Perhaps the conflation of rest and catastrophe can help provide some insight into why buildings on campus – and indeed in my University-owned housing – are numbered using some system other than actual ordering objects in a logical manner.  For example, if I leave my townhouse and turn right to walk down the road, I encounter Number 32 before I get to Numbers 21, 22, 23, and 24.  Similarly, my office is in Block 230, but it is not particularly close to anything I can find that is called “Block 229” or “Block 231.”  Perhaps these are over near 472 or 17.   If 472 and 17 exist at all.   Perhaps they are having a peaceful sleep, or have encountered doom.

This confusion is compounded by an almost total lack of street signs, and one other curiosity, which I like to think of as map avoidance.  As someone with absolutely no sense of direction whatsoever, I do have some sympathy for this position.  Nevertheless, I would gladly pay an extra month’s rent for a good map of Gaborone or even just the University campus.  One of my new Fulbright friends says that there is no word for “map” in Setswana.  I do not know if that is true, but I do know that my Batswana hosts look very dismayed when I ask for a map.   They have incredible spatial reasoning and memory, navigating from landmarks, and also no worries at all about finding a destination despite not knowing exactly where it is.  One can always ask for help, or just walk a little further down the road to look to see if there is a locked gate preventing that way, or a landmark visible that other way.  I think they are very tired of being asked for maps.  But I also think that a cartographer could make a killing selling a really good map of Gaborone or even just the University.  Perhaps the government doesn’t want any good maps of Gabz or the University out there, as some kind of security measure:  DOOM! to anyone who dares to survey and sketch?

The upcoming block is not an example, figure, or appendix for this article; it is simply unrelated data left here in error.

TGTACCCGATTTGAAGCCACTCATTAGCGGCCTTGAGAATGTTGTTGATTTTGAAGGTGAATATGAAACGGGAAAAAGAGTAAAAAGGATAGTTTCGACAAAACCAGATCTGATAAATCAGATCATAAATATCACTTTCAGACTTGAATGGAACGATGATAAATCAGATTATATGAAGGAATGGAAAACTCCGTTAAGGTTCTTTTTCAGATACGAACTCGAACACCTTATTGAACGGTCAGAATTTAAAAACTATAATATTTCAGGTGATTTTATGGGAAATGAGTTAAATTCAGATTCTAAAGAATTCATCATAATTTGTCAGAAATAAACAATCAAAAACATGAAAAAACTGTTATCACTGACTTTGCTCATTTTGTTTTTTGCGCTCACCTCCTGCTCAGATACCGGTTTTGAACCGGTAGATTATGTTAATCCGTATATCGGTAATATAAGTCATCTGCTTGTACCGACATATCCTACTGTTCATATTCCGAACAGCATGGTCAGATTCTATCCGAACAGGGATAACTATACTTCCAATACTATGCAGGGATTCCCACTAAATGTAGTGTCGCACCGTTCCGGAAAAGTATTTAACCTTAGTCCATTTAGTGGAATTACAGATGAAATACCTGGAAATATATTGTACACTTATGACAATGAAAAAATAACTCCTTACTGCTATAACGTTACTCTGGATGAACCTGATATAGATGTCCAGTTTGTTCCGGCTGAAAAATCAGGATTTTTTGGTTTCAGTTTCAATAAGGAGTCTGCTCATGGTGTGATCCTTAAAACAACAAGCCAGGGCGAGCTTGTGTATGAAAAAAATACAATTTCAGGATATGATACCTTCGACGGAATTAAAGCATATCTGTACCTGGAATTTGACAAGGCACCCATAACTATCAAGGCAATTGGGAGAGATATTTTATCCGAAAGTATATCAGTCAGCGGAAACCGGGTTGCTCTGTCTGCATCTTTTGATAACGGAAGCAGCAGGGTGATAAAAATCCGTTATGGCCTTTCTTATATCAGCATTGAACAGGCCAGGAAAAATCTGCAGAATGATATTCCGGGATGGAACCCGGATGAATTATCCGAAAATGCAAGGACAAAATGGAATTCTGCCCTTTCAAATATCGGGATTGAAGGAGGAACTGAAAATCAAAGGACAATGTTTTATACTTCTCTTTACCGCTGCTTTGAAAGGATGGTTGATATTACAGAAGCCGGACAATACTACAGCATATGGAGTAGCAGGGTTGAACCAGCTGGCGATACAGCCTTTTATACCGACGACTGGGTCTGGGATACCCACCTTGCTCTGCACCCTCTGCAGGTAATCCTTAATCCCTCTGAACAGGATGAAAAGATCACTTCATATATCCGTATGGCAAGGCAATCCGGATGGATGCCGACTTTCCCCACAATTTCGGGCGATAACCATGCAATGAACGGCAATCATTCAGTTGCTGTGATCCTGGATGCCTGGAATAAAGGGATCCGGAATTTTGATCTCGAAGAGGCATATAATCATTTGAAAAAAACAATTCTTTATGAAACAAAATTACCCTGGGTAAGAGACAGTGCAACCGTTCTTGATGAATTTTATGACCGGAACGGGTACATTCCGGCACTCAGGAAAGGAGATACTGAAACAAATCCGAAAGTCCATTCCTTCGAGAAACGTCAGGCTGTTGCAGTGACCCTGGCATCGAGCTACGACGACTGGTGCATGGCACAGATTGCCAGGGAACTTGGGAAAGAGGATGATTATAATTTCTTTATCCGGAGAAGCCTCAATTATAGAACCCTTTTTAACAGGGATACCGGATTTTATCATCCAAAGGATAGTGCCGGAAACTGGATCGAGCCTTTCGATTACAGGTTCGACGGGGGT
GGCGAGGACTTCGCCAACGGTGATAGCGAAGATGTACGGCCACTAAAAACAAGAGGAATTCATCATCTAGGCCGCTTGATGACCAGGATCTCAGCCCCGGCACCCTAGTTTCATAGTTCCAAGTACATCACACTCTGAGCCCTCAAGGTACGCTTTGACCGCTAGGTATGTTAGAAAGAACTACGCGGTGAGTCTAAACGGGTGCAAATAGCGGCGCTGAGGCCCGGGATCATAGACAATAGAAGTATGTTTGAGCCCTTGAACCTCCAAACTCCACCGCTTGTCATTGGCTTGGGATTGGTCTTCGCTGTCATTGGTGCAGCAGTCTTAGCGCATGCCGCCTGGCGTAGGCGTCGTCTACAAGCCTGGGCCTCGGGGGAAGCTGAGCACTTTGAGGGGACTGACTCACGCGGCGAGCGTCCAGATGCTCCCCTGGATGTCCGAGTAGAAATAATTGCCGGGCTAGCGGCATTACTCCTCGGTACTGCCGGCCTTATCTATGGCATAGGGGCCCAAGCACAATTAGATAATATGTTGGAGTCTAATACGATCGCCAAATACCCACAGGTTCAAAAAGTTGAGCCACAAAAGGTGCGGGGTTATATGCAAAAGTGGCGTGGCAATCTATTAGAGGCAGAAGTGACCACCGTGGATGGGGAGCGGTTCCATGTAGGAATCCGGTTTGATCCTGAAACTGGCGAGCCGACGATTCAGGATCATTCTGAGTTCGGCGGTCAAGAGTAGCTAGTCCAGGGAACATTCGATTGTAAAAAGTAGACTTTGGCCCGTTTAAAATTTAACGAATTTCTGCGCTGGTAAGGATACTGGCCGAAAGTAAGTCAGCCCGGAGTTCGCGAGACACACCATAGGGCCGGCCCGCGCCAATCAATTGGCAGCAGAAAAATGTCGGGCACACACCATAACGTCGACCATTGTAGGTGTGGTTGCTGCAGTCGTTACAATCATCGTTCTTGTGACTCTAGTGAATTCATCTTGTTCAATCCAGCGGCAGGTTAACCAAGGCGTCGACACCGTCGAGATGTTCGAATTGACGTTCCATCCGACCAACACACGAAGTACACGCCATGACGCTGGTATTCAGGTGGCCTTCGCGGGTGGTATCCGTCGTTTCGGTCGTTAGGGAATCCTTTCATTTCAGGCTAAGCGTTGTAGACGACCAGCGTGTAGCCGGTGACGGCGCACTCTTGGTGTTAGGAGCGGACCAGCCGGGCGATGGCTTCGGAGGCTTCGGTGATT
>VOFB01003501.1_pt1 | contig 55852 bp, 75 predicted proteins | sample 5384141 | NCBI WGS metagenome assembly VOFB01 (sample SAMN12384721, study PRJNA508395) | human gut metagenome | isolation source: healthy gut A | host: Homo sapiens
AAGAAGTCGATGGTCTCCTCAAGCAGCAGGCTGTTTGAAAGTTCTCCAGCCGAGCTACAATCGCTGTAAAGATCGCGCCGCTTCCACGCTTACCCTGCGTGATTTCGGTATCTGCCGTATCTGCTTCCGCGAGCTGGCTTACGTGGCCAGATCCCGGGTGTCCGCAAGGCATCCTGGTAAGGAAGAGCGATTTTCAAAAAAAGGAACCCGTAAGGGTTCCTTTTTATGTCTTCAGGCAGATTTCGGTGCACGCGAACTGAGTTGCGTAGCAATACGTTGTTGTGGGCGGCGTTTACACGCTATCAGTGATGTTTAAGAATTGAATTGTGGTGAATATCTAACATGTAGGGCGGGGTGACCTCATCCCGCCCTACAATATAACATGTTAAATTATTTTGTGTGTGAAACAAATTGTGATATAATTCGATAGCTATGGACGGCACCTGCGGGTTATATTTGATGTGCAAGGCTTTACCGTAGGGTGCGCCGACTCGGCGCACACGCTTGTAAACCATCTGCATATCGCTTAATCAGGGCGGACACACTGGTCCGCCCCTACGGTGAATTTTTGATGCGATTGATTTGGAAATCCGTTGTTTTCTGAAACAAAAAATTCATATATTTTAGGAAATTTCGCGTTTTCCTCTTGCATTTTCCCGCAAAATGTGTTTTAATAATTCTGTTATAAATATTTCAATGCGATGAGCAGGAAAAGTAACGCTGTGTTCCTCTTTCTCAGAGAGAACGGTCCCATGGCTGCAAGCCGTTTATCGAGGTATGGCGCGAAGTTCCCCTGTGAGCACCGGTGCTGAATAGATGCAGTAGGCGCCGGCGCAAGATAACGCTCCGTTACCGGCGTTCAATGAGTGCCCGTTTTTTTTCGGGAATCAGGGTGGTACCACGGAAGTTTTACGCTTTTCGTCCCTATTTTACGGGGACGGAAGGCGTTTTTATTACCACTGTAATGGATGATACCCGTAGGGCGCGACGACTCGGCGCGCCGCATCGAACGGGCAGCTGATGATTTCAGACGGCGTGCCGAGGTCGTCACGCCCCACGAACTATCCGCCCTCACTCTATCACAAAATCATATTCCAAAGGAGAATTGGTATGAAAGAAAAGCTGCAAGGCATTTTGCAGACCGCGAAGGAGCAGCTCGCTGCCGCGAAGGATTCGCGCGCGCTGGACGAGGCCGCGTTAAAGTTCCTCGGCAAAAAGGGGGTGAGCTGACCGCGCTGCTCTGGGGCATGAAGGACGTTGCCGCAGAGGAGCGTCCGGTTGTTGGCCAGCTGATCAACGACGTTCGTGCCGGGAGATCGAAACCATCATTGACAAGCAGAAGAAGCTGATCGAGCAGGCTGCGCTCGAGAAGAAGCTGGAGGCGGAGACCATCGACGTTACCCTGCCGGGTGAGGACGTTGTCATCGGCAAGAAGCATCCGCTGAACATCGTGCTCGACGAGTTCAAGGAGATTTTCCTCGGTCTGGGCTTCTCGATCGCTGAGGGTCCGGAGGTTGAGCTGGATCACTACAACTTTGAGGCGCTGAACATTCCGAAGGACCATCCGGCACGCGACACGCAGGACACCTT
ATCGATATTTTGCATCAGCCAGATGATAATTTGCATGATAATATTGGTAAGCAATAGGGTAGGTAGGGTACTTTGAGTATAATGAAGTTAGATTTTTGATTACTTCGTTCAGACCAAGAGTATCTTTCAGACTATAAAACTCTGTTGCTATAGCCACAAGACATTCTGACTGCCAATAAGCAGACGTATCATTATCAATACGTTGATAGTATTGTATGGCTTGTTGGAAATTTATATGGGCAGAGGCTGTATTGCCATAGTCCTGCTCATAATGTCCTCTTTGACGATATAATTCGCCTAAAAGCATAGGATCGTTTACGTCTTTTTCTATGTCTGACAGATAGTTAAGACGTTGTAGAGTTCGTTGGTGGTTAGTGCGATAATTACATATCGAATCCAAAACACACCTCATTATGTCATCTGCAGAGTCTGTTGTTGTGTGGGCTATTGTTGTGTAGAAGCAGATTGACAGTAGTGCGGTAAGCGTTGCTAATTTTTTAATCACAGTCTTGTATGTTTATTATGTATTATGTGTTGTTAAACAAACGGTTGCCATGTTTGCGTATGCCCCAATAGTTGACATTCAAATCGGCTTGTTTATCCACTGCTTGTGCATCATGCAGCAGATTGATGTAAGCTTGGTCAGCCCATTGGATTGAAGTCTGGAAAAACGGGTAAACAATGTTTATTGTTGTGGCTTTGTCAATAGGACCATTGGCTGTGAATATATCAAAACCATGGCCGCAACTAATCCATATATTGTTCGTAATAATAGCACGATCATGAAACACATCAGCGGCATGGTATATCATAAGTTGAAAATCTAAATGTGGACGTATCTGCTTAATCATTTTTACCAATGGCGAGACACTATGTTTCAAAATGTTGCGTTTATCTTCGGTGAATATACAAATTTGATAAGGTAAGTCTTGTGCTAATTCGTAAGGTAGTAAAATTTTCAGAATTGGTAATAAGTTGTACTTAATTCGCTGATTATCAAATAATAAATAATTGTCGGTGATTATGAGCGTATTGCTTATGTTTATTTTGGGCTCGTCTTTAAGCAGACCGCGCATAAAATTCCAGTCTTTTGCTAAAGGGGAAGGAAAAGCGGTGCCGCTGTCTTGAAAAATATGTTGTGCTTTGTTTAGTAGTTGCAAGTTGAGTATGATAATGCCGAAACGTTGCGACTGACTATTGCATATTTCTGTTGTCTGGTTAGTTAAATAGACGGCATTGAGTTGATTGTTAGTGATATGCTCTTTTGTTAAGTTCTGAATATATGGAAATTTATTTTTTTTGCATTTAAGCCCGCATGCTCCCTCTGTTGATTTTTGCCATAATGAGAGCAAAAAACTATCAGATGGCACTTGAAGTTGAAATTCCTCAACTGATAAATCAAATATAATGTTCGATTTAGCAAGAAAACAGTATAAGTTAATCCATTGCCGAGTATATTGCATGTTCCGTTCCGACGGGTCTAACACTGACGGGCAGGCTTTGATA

Peaceful sleep (though not the permanent kind) to you, my friends!